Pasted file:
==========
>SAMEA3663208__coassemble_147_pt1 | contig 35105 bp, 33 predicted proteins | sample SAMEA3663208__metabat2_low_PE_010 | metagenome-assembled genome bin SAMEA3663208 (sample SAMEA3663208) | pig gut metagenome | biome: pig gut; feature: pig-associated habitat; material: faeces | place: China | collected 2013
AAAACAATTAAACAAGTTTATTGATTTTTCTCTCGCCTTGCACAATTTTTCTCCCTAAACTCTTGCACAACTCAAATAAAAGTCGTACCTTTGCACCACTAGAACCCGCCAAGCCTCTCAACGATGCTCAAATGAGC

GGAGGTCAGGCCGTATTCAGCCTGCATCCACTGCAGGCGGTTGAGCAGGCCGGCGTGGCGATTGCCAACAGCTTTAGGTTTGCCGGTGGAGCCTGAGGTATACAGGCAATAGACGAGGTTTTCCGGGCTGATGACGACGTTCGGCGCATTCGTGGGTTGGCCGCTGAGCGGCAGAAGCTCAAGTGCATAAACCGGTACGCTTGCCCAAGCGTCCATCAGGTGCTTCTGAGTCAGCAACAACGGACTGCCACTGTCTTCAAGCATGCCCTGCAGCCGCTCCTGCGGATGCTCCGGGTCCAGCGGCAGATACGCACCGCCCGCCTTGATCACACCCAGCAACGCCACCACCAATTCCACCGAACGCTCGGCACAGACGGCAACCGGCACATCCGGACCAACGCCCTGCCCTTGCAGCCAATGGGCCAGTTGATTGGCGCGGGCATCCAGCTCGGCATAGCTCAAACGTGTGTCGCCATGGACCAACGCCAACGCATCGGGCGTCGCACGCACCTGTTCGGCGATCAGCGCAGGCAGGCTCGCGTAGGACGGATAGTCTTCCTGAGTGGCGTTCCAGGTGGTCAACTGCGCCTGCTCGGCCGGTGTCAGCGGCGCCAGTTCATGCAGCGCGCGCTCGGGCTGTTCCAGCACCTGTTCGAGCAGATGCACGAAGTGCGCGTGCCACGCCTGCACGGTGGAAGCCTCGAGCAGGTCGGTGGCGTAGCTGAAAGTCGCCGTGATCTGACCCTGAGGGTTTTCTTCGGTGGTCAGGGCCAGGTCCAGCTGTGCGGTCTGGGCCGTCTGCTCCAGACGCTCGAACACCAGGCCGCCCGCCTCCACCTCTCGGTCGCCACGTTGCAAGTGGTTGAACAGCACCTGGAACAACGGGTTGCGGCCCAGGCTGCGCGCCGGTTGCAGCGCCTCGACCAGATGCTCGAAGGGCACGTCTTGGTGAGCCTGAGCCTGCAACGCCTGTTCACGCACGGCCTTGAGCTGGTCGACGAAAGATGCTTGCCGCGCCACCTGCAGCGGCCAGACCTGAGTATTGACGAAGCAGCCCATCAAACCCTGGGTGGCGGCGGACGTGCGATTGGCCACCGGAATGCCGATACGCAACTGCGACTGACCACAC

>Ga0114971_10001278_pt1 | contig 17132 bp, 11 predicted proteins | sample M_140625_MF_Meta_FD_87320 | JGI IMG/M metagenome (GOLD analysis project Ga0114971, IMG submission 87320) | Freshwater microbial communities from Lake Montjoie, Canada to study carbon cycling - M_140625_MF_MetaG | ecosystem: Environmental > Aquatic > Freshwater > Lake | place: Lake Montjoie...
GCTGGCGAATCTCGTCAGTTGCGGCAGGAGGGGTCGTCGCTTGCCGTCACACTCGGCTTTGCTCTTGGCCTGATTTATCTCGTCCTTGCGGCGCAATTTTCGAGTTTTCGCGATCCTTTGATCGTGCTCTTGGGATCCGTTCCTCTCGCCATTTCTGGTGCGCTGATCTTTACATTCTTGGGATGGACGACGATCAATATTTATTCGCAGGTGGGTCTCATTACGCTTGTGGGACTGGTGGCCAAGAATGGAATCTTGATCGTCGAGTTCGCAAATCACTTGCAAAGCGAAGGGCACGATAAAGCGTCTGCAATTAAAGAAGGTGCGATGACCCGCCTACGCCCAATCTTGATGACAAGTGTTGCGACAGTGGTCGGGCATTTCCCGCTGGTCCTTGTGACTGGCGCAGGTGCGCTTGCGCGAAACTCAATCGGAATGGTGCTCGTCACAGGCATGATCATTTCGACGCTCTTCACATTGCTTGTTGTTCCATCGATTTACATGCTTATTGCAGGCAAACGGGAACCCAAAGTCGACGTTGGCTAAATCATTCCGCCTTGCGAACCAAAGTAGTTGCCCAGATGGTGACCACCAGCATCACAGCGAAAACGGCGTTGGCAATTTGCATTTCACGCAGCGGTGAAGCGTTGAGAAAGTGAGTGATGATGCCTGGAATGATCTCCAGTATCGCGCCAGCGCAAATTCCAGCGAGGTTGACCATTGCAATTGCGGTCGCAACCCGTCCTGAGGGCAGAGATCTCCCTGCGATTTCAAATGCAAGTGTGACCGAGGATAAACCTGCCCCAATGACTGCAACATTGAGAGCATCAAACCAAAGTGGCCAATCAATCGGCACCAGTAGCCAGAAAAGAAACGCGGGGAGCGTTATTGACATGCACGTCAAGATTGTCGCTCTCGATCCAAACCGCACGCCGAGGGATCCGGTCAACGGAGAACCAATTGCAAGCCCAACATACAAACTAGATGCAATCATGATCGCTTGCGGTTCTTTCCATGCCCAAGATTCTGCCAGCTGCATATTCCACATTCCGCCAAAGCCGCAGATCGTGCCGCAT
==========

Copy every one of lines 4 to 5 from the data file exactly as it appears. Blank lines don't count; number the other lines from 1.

>Ga0114971_10001278_pt1 | contig 17132 bp, 11 predicted proteins | sample M_140625_MF_Meta_FD_87320 | JGI IMG/M metagenome (GOLD analysis project Ga0114971, IMG submission 87320) | Freshwater microbial communities from Lake Montjoie, Canada to study carbon cycling - M_140625_MF_MetaG | ecosystem: Environmental > Aquatic > Freshwater > Lake | place: Lake Montjoie...
GCTGGCGAATCTCGTCAGTTGCGGCAGGAGGGGTCGTCGCTTGCCGTCACACTCGGCTTTGCTCTTGGCCTGATTTATCTCGTCCTTGCGGCGCAATTTTCGAGTTTTCGCGATCCTTTGATCGTGCTCTTGGGATCCGTTCCTCTCGCCATTTCTGGTGCGCTGATCTTTACATTCTTGGGATGGACGACGATCAATATTTATTCGCAGGTGGGTCTCATTACGCTTGTGGGACTGGTGGCCAAGAATGGAATCTTGATCGTCGAGTTCGCAAATCACTTGCAAAGCGAAGGGCACGATAAAGCGTCTGCAATTAAAGAAGGTGCGATGACCCGCCTACGCCCAATCTTGATGACAAGTGTTGCGACAGTGGTCGGGCATTTCCCGCTGGTCCTTGTGACTGGCGCAGGTGCGCTTGCGCGAAACTCAATCGGAATGGTGCTCGTCACAGGCATGATCATTTCGACGCTCTTCACATTGCTTGTTGTTCCATCGATTTACATGCTTATTGCAGGCAAACGGGAACCCAAAGTCGACGTTGGCTAAATCATTCCGCCTTGCGAACCAAAGTAGTTGCCCAGATGGTGACCACCAGCATCACAGCGAAAACGGCGTTGGCAATTTGCATTTCACGCAGCGGTGAAGCGTTGAGAAAGTGAGTGATGATGCCTGGAATGATCTCCAGTATCGCGCCAGCGCAAATTCCAGCGAGGTTGACCATTGCAATTGCGGTCGCAACCCGTCCTGAGGGCAGAGATCTCCCTGCGATTTCAAATGCAAGTGTGACCGAGGATAAACCTGCCCCAATGACTGCAACATTGAGAGCATCAAACCAAAGTGGCCAATCAATCGGCACCAGTAGCCAGAAAAGAAACGCGGGGAGCGTTATTGACATGCACGTCAAGATTGTCGCTCTCGATCCAAACCGCACGCCGAGGGATCCGGTCAACGGAGAACCAATTGCAAGCCCAACATACAAACTAGATGCAATCATGATCGCTTGCGGTTCTTTCCATGCCCAAGATTCTGCCAGCTGCATATTCCACATTCCGCCAAAGCCGCAGATCGTGCCGCAT